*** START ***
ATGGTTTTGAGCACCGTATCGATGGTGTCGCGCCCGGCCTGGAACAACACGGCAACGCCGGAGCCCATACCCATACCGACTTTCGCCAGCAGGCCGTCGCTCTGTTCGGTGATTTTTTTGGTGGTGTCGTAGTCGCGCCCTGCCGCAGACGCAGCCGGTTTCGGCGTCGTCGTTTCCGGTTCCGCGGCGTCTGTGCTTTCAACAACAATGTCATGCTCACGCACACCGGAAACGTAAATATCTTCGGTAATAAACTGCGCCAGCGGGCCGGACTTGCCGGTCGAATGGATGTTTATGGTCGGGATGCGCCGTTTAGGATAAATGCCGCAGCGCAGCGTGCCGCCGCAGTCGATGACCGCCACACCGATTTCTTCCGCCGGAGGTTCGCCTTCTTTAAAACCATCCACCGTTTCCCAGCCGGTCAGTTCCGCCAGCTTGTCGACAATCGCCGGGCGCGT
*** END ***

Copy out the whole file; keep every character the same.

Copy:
ATGGTTTTGAGCACCGTATCGATGGTGTCGCGCCCGGCCTGGAACAACACGGCAACGCCGGAGCCCATACCCATACCGACTTTCGCCAGCAGGCCGTCGCTCTGTTCGGTGATTTTTTTGGTGGTGTCGTAGTCGCGCCCTGCCGCAGACGCAGCCGGTTTCGGCGTCGTCGTTTCCGGTTCCGCGGCGTCTGTGCTTTCAACAACAATGTCATGCTCACGCACACCGGAAACGTAAATATCTTCGGTAATAAACTGCGCCAGCGGGCCGGACTTGCCGGTCGAATGGATGTTTATGGTCGGGATGCGCCGTTTAGGATAAATGCCGCAGCGCAGCGTGCCGCCGCAGTCGATGACCGCCACACCGATTTCTTCCGCCGGAGGTTCGCCTTCTTTAAAACCATCCACCGTTTCCCAGCCGGTCAGTTCCGCCAGCTTGTCGACAATCGCCGGGCGCGT